Interview with George Castle

Author's Note: I recently had the privilege of catching up with an old companion in George Castle, a popular author and lifelong Cubs fan. I got to know Castle in 2000 on the now-defunct, published by <I>Kenosha (Wis.) News</I> Sports Editor David Marran.

Castle is the host and producer of "Diamond Gems," a weekly nationally syndicated radio show that debuted in 1994. He also covers the Cubs for the Northwest Indiana Times and is presently writing his eighth book since 1998.

Below is an interview I conducted with Castle days ago from Mesa, Ariz.

Steve Holley: George, what are your overall thoughts on this 2005 Cubs team? How do you feel about the team Jim Hendry and Dusty Baker have assembled?

George Castle: Well, they've taken a lot of criticism over not making any big player moves in the offseason, especially by not getting a big free agent and then ridding themselves of Sammy Sosa and Moises Alou. I do agree with Jim Hendry that getting Nomar Garciaparra was a big acquisition, because he wasn't healthy last year. A healthy Nomar returning to his Red Sox standards is a big addition and a more versified run-producer than either Sosa or Alou, who were basically right-handed power hitters that in many cases could not drive in a run from third base and struck out a lot.

Steve Holley: What are your concerns about this years team, in particular the uncertainty at closer.

George Castle: I know they were not in awe of Troy Percival, because they did not like the fact that he gives up a lot of fly balls. They thought he was on the decline and I know they weren't high on Armando Benitez, either. They had tried to trade for Dan Kolb, but Atlanta just beat them to the punch. What they're aiming at now is getting Joe Borowski back; it's his job to lose. They've assembled a good base of talent with their front four starters. For my money, when they've had three or four quality starters through the years, they've always been in contention.

Steve Holley: What are some of the things you're working on this offseason?

George Castle: I'm continuing my coverage with the Times. I'm also working on a book about how baseball is viewed through broadcast and media. I'm trying to solidify a book on the Cubs' starting rotation this upcoming season, and I'm also working on "Diamond Gems." It's now on 25 stations, mainly in the Midwest but also in Denver, Milwaukee, and Indianapolis. I'm also ready to promote another book that is coming out May 1 titled Where Have All Our Cubs Gone?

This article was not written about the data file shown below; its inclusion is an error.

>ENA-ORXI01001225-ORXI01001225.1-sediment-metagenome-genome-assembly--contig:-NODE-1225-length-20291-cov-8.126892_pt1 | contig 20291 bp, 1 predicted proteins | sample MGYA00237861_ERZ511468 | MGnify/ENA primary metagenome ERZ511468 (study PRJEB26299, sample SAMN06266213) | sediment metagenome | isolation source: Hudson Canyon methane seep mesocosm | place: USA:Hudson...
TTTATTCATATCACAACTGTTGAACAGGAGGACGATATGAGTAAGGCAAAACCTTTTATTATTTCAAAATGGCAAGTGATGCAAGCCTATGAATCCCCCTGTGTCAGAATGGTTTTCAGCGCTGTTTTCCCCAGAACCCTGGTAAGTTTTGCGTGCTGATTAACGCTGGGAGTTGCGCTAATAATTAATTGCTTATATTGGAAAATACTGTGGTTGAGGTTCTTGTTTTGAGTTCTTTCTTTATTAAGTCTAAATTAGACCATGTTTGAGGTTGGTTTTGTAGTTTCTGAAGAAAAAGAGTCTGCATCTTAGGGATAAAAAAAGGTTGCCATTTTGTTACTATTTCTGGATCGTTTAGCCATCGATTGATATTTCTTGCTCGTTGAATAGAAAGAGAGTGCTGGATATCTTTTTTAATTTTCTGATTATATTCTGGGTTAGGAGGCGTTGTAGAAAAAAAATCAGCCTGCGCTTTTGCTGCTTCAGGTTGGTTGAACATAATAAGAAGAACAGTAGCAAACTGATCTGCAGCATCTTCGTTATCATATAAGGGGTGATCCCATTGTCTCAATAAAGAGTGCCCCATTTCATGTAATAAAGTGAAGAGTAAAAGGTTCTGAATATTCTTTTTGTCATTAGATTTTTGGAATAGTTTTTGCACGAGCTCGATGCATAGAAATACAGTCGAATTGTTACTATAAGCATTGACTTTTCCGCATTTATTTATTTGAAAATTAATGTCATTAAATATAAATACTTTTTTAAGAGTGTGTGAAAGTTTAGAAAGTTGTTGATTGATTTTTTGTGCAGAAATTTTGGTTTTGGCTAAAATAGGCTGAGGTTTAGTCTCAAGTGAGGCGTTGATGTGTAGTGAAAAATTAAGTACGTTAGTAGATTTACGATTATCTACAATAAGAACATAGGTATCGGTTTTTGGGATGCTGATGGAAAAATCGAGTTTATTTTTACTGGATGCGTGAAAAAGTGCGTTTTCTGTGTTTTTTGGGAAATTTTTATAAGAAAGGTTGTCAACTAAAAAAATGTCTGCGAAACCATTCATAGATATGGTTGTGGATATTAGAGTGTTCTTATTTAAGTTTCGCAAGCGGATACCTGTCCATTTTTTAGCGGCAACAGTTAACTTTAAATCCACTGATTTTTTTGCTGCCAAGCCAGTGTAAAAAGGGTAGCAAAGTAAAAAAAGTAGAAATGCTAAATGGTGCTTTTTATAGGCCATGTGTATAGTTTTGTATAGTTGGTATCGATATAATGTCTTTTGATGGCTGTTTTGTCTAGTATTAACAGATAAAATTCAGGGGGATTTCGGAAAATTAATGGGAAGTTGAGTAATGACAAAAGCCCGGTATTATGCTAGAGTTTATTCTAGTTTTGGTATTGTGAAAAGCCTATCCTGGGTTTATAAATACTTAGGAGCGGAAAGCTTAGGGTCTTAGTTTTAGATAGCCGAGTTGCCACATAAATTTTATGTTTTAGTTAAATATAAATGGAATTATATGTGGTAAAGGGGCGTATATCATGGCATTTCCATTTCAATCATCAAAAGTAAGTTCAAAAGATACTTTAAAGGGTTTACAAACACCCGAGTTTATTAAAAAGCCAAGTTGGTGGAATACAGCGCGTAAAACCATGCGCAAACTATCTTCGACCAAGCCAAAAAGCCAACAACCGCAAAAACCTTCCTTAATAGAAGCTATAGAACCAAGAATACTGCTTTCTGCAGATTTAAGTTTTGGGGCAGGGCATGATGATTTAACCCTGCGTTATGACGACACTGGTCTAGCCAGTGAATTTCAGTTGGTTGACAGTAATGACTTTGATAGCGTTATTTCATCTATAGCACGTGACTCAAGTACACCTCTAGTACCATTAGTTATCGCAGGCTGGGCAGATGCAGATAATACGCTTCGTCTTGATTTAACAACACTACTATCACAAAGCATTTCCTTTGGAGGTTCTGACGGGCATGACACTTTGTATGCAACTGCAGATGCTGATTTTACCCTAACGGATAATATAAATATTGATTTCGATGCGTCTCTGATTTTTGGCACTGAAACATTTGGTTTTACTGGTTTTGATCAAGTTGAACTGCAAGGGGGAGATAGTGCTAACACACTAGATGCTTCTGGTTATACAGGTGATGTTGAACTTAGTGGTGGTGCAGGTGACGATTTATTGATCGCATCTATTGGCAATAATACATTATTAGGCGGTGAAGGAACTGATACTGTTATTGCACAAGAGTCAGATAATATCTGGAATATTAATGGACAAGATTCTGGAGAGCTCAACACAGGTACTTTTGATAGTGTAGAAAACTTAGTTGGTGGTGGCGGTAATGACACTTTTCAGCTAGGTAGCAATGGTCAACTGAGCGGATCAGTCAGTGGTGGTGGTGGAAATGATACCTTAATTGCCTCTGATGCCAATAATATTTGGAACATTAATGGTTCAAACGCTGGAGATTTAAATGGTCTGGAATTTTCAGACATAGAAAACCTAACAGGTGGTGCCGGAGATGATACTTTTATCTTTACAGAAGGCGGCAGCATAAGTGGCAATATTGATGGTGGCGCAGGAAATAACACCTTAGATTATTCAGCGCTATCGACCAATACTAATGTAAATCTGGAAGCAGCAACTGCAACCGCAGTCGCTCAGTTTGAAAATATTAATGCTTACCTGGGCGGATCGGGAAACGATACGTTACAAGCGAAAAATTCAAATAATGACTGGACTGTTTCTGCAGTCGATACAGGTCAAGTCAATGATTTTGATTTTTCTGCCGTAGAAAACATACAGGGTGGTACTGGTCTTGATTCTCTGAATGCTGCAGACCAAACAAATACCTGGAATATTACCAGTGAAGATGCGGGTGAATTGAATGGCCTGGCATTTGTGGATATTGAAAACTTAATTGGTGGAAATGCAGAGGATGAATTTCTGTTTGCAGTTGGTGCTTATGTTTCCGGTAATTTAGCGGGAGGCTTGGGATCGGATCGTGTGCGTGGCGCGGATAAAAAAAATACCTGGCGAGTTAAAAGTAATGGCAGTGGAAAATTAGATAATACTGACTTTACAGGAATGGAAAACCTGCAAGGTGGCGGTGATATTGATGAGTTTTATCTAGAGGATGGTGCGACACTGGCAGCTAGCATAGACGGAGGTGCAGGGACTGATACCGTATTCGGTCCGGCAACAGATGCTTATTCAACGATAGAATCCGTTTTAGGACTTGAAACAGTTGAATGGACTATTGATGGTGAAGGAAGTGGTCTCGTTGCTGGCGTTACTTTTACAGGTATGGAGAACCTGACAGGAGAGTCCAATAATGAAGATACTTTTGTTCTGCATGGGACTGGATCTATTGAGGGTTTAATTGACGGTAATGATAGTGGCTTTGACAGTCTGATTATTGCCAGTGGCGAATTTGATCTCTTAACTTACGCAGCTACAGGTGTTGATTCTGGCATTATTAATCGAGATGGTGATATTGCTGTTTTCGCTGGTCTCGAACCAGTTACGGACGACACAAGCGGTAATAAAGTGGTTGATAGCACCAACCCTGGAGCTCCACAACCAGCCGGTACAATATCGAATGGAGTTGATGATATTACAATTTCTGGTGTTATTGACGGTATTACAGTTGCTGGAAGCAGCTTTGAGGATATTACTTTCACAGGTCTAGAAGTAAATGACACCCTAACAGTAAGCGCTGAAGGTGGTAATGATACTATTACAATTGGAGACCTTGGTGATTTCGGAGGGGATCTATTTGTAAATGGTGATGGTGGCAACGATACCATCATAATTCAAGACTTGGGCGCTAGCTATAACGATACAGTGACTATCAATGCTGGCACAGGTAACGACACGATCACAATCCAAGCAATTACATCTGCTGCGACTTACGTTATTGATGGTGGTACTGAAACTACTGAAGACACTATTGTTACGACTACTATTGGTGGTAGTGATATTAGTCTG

Steve Holley: I wanted to ask you a little about that book. Tell us about it.

George Castle: It's a profile of approximately 40 former Cub players, managers and executives that is mainly focused on what they're doing now. There was a similar book that came out last fall that really just rehashed their careers, but my book focuses on life after baseball for guys both famous and not so famous. One chapter is about life after infamy with Ernie Broglio, who of course was traded for Lou Brock, and how he teaches fundamentals by using what is known as a pitcher's arc. A concluding chapter is a nostalgic one about the families of the late Cub icons Kenny Hubbs and Vince Lloyd. For anybody who grew up with the Cubs from the 50s through the 90s, you'll really have a good trip through history. It has features of Dallas Green and Jim Frey just to name a few others. I took a lot of the photos myself. The first profiles in the book are of Fergie Jenkins and Andre Dawson.

Steve Holley: I'm sure you've been asked this many times—in your opinion, was Sammy Sosa a distraction to his teammates, and was a trade necessary?

George Castle: Yes, he was. For whatever reason, starting at the end of 2002, Sammy's attitude went into the toilet. He had made himself the best right-handed hitter in baseball in 2001 and posted 64 home runs, but starting at the end of '02, Sammy started leaning more to the selfish side. I think he thought he could take a short cut to the corked bat episode in 2003, which came suspiciously after he struck out eight times in two days against the Astros in that big series the weekend before. He thought he could help smooth his image by going back to the minor leagues after the injury last year, but he never really recovered from the corked bat. He also stayed too far away from the plate, probably a result of the 2003 beaning with Salomon Torres in Pittsburgh, and he balked at being dropped down in the order, which caused Dusty Baker to tread lightly. If you're talking about being a team guy, Sammy just fell down.